Density Functional Theory (DFT) in Cathode Materials of Sodium‐Ion Batteries


As early as the 1970s, sodium‐ion batteries (SIB) and lithium‐ion batteries (LIB) were investigated almost at the same time. However, due to the excellent characteristics of LIBs and the limitations of research conditions, research on SIBs was developing slowly. In recent years, with the huge demand for renewable energy and the attentions paid to environmental pollution, the research on sodium‐ion batteries has returned to people’s attention. Additionally, because it can alleviate the resource shortage caused by excessive exploitation of LIB raw materials and the limited development of energy storage batteries caused by rising material prices, to a certain extent, it has attracted extensive attentions from researchers all over the world. The cathode material is an important part of SIBs, which directly determines the battery performance and the upper limit of cell energy density . The cathode materials that can be widely used must meet the following requirements. First, the cathode material should have a high‐redox potential so that a high‐output voltage can be obtained by maintaining the electrodynamic force of the SIBs. At the same time, the embedding and stripping of charged ions have a minor impact on the electrode potential so there will be no excessive voltage fluctuation during the charging and discharging process, which will not bring adverse effects to other electrical devices in the system.

Second, the sodium content of the material is high, and the sodium‐ion insertion is

reversible. This is a prerequisite for high capacity. Third, as the Na+ diffusion coefficient

is higher, the Na+ moves more quickly in the material so the ability to insert and de‐insert

is stronger. Fourth, in the process of sodium‐ion inserting/deinterlacing, the structure of

the positive electrode material should not change significantly to ensure the long‐term

stability of the battery. Fifth, it has good conductivity to ensure the sodium‐ion battery

can be charged and discharged with a high current. Sixth, the materials are easy to be

obtained and have good processing performance.

To obtain the ideal cathode material, it is especially important to better understand

its working mechanism. Theoretical calculation and simulation can help us to further

understand the nature of electrode materials. Analyzing the energy storage mechanism of

battery materials by theoretical calculation can analyze the electrochemical reaction

kinetic from the nanometer scale, and the relationship between structure and performance

can often be well explained by combining high‐precision experimental characterization

techniques. Density functional theory is widely used as a representative. At

present, the DFT calculation is widely used to estimate the structural stability of battery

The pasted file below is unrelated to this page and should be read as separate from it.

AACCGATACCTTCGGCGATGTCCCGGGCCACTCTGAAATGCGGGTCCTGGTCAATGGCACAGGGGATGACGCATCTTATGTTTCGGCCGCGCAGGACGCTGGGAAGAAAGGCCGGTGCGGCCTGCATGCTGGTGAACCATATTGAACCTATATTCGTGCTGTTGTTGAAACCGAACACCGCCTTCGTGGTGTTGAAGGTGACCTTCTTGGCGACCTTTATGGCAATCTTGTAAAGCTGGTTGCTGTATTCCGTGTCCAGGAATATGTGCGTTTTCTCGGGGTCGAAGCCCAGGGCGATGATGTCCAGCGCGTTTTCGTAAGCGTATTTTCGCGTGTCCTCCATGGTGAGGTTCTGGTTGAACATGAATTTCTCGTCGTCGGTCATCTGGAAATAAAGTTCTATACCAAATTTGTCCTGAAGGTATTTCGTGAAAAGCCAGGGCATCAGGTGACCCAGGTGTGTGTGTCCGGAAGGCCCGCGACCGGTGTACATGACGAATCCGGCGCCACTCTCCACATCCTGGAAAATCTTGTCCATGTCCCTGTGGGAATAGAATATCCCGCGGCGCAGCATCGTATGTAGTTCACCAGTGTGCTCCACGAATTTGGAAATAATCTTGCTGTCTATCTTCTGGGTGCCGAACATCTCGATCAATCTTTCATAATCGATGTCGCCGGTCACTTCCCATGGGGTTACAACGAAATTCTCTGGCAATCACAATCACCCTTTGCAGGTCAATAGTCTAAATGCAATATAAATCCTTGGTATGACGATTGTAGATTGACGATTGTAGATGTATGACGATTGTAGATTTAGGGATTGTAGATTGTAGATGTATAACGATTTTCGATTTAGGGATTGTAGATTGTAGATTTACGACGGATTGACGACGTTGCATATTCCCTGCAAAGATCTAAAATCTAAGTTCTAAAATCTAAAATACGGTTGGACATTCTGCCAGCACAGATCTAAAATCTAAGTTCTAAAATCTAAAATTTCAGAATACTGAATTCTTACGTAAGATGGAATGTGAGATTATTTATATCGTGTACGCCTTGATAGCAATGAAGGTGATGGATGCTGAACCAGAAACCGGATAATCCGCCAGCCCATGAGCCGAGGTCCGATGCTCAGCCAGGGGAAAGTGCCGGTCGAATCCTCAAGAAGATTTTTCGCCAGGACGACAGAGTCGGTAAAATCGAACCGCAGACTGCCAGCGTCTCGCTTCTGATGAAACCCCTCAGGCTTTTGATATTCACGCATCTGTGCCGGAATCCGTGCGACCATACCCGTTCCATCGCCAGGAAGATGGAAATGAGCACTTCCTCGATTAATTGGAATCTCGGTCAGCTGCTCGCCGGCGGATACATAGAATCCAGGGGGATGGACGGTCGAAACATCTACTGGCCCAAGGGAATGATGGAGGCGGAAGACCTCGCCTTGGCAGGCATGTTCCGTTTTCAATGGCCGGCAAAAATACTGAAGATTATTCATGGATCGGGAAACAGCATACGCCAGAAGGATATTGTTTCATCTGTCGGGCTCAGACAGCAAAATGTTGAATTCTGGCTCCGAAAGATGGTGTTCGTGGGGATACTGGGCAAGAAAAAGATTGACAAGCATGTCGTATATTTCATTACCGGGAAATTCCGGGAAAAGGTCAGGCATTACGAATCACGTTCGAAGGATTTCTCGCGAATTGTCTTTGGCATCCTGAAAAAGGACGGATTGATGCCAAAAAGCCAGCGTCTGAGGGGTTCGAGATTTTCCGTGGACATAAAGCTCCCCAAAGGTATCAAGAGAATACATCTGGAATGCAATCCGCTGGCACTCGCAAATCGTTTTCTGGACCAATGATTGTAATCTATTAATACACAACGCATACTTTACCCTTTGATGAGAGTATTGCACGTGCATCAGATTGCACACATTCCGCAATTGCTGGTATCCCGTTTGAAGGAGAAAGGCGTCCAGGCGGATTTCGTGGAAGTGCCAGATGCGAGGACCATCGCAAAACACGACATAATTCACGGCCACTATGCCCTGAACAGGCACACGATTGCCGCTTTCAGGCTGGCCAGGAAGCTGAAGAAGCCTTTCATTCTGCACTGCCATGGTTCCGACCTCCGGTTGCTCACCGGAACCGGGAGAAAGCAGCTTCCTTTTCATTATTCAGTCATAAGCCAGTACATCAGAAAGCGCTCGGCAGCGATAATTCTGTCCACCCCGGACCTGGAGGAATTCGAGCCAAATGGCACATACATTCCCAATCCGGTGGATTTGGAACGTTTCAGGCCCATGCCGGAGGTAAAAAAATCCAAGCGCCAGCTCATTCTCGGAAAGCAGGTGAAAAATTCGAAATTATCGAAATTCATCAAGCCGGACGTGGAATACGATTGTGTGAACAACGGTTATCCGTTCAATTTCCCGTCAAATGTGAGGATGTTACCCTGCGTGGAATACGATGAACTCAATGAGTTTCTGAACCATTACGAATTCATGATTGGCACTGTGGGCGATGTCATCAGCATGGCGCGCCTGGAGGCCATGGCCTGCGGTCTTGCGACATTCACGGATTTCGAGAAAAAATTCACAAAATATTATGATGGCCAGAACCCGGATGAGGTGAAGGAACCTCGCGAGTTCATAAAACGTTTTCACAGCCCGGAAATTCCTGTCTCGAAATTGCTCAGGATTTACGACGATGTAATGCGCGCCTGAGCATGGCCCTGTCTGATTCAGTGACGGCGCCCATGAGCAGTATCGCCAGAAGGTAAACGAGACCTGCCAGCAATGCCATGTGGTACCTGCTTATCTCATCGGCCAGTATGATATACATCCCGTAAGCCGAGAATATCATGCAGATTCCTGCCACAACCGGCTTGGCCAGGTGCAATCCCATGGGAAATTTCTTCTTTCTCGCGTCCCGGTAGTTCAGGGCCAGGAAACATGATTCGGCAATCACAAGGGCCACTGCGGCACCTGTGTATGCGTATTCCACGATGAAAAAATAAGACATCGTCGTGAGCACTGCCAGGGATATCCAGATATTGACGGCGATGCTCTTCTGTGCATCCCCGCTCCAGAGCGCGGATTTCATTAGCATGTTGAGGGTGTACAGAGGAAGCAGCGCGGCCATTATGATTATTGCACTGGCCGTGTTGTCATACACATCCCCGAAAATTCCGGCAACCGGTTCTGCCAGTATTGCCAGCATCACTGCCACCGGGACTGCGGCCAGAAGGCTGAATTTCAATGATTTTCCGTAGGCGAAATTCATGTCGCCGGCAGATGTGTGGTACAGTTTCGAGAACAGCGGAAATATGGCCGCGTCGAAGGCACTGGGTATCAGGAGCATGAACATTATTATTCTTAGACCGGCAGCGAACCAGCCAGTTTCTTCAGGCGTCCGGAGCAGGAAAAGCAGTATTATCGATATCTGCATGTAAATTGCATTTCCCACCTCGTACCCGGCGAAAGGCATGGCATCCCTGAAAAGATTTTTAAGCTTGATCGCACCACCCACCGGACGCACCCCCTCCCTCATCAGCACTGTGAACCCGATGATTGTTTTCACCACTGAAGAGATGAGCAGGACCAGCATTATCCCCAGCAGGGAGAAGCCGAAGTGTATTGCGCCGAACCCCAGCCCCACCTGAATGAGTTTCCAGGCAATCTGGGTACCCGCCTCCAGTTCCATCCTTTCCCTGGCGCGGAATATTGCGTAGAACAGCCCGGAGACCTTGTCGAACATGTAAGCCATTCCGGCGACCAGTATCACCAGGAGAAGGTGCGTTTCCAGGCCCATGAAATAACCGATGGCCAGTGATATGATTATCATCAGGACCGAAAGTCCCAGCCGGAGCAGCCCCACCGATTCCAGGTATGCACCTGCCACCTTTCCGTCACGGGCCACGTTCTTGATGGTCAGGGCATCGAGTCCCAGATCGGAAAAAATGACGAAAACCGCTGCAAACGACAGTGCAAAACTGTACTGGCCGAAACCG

materials, study the sodium insertion voltage of electrode materials, calculate the

diffusion barrier and diffusion path, analyze the electronic structure of battery materials,

and simulate the adsorption process of ions or molecules. Given the importance

and contribution of DFT calculation in the study of SIBs, this perspective summarizes the

latest progress in the DFT calculation of SIB cathode materials from transition‐metal

oxides/chalcogenides, polyanionic compounds, Prussian blue, and organic cathode

materials, respectively. This perspective focuses on the key role of the DFT calculation in

the development of cathode materials for SIB and guides the further developments of DFT

in the field of electrode materials in the future.

Principle of DFT Calculation

As long as some basic physical quantities (such as reduced Planck constant, atomic mass, and electronic electric quantity) are used, the physical and chemical properties of materials can be calculated through the Schrodinger Equation. Therefore, theoretical calculations based on the Schrodinger equation are generally first‐principles calculations. The Schrodinger equation has the following form:

                                     iℏ ∂ ∂t ψ(r,t)=Ĥψ(r,t) ………………………..(1)


In the equation, i is an imaginary unit; ℏ represents the reduced Planck constant; ∂


is the item partial derivative operator;  ψ(r,t) represents the wave function of the system;

Ĥ is the Hamiltonian operator of the system.

To solve the problem that the equations are difficult to solve due to the multi‐body

interaction in the first principle calculation, researchers have proposed a series of

simplification and approximation methods, among which the DFT is the most widely

used. The core idea of DFT is not to directly solve the electron wave function of

the multi‐body interaction system but to link the Hamiltonian with the electron density

and express the total energy, E, as the function of electron density. After the Kohn–Sham

hypothesis is introduced, the problem of the interaction system was transformed into

a non‐interaction problem that is easy to separate variables; the process of solving the

electron ground state energy was transformed into a self‐consistent iterative process of

the Kohn–Sham equation. After obtaining a self‐consistent convergent charge

density, the total energy of the system can be obtained. The first‐principles

calculation is widely used in crystallography. For example, the first principles are used to

determine the crystal structure.